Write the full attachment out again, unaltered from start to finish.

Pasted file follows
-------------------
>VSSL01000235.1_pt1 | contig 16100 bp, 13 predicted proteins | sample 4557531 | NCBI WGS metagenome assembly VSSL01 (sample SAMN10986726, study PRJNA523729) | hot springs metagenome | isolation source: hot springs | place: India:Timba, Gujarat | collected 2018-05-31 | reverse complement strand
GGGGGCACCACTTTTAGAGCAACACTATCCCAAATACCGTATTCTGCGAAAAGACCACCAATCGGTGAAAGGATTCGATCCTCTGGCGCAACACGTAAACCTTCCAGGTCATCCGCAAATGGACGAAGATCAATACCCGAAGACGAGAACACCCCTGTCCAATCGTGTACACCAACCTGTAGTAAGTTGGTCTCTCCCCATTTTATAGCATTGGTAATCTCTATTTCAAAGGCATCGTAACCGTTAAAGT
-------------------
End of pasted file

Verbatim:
>VSSL01000235.1_pt1 | contig 16100 bp, 13 predicted proteins | sample 4557531 | NCBI WGS metagenome assembly VSSL01 (sample SAMN10986726, study PRJNA523729) | hot springs metagenome | isolation source: hot springs | place: India:Timba, Gujarat | collected 2018-05-31 | reverse complement strand
GGGGGCACCACTTTTAGAGCAACACTATCCCAAATACCGTATTCTGCGAAAAGACCACCAATCGGTGAAAGGATTCGATCCTCTGGCGCAACACGTAAACCTTCCAGGTCATCCGCAAATGGACGAAGATCAATACCCGAAGACGAGAACACCCCTGTCCAATCGTGTACACCAACCTGTAGTAAGTTGGTCTCTCCCCATTTTATAGCATTGGTAATCTCTATTTCAAAGGCATCGTAACCGTTAAAGT